The Marathon That Tried to Kill Me: Everyone Should Run the New York City Marathon at Least Once

Blackford, Darris
September 2005
Marathon & Beyond;Sep/Oct2005, Vol. 9 Issue 5, p77
The article discusses the importance of keeping a track of one's running statistics in marathon running. Some runners keep such careful track of their daily runs that their statistical compilations are more impressive than their race results. Recording daily runs and charting weekly and yearly progress are not only worthwhile activities but also fun. Moreover, doing so can reduce and even prevent injuries. Runners who unknowingly double their mileage, say from 20 to 40 miles per week, are likely to get hurt. By recording each and every run and then comparing the results at the end of the week with the previous week's daily training, runners become keenly aware of their level of fitness and are much less likely to inadvertently overtrain.


Related Articles

  • Sample novice marathon training schedule.  // Mayo Clinic Fitness for Everybody;2005, p317 

    Presents a workout schedule for beginners who are training for their first marathon.

  • Sweat Is Not Enough: Mental Preparation for Better Running on Race Day. Sullivan, John P.; Murphy, Bridget A. // Marathon & Beyond;Sep/Oct2008, Vol. 12 Issue 5, p41 

    The article focuses on the importance of mental preparation for better running on a race day. It notes that mental and emotional preparation do not have to be complex, but need to be complete. It encourages the athletes to set up three warm-up routines to prepare for ideal warm-up, a warm for...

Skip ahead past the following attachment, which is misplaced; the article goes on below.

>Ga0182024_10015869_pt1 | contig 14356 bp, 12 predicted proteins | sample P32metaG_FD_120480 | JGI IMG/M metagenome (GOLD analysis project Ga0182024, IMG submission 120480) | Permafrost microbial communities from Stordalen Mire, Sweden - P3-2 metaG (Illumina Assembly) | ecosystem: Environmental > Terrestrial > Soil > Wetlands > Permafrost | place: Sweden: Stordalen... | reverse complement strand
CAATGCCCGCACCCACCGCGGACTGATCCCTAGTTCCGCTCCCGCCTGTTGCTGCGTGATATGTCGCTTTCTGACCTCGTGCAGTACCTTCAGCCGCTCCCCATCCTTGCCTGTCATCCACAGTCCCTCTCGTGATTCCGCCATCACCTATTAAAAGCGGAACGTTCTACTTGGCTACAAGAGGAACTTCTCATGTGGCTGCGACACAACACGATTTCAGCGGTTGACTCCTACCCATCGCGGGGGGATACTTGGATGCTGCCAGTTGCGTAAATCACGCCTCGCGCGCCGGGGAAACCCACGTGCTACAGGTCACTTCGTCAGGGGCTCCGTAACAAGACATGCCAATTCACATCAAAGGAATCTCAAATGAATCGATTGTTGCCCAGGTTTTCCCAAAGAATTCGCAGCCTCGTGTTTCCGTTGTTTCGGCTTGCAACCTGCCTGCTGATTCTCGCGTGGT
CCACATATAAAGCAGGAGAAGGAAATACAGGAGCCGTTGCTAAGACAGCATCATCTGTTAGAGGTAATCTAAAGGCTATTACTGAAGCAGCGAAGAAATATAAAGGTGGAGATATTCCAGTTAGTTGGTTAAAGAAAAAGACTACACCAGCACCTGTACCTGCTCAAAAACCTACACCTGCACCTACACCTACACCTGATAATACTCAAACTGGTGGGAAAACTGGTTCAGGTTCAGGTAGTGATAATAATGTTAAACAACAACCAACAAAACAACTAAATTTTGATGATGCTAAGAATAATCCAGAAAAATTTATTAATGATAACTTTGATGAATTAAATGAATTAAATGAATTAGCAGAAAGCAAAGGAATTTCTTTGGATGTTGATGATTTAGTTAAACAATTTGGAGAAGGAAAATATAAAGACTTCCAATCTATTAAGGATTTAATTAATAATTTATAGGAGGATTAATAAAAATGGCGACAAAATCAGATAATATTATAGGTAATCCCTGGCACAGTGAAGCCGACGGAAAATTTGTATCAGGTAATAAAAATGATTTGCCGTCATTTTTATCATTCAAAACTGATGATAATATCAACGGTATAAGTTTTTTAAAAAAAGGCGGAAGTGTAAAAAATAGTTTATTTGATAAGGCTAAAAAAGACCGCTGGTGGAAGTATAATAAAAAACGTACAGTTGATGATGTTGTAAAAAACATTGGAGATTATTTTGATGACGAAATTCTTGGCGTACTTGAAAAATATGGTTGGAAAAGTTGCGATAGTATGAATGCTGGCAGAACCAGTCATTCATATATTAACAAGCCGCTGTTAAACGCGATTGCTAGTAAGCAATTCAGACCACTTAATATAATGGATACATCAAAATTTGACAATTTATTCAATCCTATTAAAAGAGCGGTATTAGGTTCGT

• TOP 40. Cooper, Bob // Runner's World;Mar2006, Vol. 41 Issue 3, p34 

    This article gives advice for runners on proper training for marathon running.

  • ASK JIM AND PHIL. Wharton, Jim; Wharton, Phil // Runner's World;Jul2006, Vol. 41 Issue 7, p52 

    The article offers advice on marathon training. Most marathon training plans cut runners off around 20 miles and do not recommend going 26.2 until race day. If runners decide to run the race from start to finish, they are advised to pick an event that is several weeks before their goal race. It...

  • Q+A. Galloway, Jeff // Runner's World;Mar2006, Vol. 41 Issue 3, p36 

    This article answers several questions from runners about the physical fitness training for marathon running. INSET: Race Ready.

  • Run Stronger Over Time.  // Women's Health;Jan/Feb2009, Vol. 6 Issue 1, p34 

    The article presents a nine-week program aimed at helping runners prepare for a race and prevent stagnation. To build strength, it suggests leg presses, hamstring curls, leg extensions and calf raises. To build endurance, runners are advised to do weighted squats, step-ups, lunges, vertical...

  • COMPETITOR'S edge.  // Running & FitNews;Mar/Apr2005, Vol. 23 Issue 2, p3 

    The article discusses the use of performance gels for consumption by athletes. Marathoner are advised to consume 30 to 60 grams of carbohydrates per hour. This can be with either an eight-ounce cup of sports drink every other mile or a pack of energy gel every fourth mile. Gels are easier to...

  • What You Need to Bring to the Boston Marathon. Paris, Scott A. // American Fitness;Mar/Apr2008, Vol. 26 Issue 2, p10 

    The article offers tips for racing on the Boston Marathon. It suggests that participants should be at the starting line much earlier because it is a point-to-point race. Runners are advised to have a separate change of clothes in a plastic bag by the finish line. The contents of the starting...

  • The Long Road to Napa. Karnazes, Dean // Marathon & Beyond;Mar/Apr2005, Vol. 9 Issue 2, p77 

    Presents a narrative of an ultamarathon called the Napa Valley Marathon run by the author in March 2004. Place where the marathon started; Factor which according to the author is the runner's enemy; Goal of the author in joining the marathon.


Read the Article


Sorry, but this item is not currently available from your library.

Try another library?
Sign out of this library

Other Topics